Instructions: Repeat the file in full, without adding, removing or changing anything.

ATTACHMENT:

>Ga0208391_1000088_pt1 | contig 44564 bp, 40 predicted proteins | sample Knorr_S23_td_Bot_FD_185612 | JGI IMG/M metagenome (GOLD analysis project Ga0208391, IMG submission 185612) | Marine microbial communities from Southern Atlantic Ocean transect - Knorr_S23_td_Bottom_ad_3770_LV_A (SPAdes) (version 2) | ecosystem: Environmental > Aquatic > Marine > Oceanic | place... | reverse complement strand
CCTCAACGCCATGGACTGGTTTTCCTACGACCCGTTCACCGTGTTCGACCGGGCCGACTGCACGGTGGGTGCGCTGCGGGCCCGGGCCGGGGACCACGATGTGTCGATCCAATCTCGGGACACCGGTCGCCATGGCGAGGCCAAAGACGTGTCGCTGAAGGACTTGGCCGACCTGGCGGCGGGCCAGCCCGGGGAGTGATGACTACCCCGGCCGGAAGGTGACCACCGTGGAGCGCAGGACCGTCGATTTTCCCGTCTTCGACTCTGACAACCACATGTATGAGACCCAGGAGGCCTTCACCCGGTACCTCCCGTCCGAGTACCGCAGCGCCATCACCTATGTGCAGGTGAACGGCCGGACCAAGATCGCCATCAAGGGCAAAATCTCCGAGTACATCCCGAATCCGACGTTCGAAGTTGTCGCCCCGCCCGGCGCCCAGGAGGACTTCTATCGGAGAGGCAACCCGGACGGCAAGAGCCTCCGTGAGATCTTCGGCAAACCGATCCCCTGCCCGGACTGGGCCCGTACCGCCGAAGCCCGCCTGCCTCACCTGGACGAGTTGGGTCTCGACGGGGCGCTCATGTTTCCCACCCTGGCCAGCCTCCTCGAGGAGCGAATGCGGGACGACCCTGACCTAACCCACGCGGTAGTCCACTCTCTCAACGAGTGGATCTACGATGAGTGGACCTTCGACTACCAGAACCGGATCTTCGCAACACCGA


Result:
>Ga0208391_1000088_pt1 | contig 44564 bp, 40 predicted proteins | sample Knorr_S23_td_Bot_FD_185612 | JGI IMG/M metagenome (GOLD analysis project Ga0208391, IMG submission 185612) | Marine microbial communities from Southern Atlantic Ocean transect - Knorr_S23_td_Bottom_ad_3770_LV_A (SPAdes) (version 2) | ecosystem: Environmental > Aquatic > Marine > Oceanic | place... | reverse complement strand
CCTCAACGCCATGGACTGGTTTTCCTACGACCCGTTCACCGTGTTCGACCGGGCCGACTGCACGGTGGGTGCGCTGCGGGCCCGGGCCGGGGACCACGATGTGTCGATCCAATCTCGGGACACCGGTCGCCATGGCGAGGCCAAAGACGTGTCGCTGAAGGACTTGGCCGACCTGGCGGCGGGCCAGCCCGGGGAGTGATGACTACCCCGGCCGGAAGGTGACCACCGTGGAGCGCAGGACCGTCGATTTTCCCGTCTTCGACTCTGACAACCACATGTATGAGACCCAGGAGGCCTTCACCCGGTACCTCCCGTCCGAGTACCGCAGCGCCATCACCTATGTGCAGGTGAACGGCCGGACCAAGATCGCCATCAAGGGCAAAATCTCCGAGTACATCCCGAATCCGACGTTCGAAGTTGTCGCCCCGCCCGGCGCCCAGGAGGACTTCTATCGGAGAGGCAACCCGGACGGCAAGAGCCTCCGTGAGATCTTCGGCAAACCGATCCCCTGCCCGGACTGGGCCCGTACCGCCGAAGCCCGCCTGCCTCACCTGGACGAGTTGGGTCTCGACGGGGCGCTCATGTTTCCCACCCTGGCCAGCCTCCTCGAGGAGCGAATGCGGGACGACCCTGACCTAACCCACGCGGTAGTCCACTCTCTCAACGAGTGGATCTACGATGAGTGGACCTTCGACTACCAGAACCGGATCTTCGCAACACCGA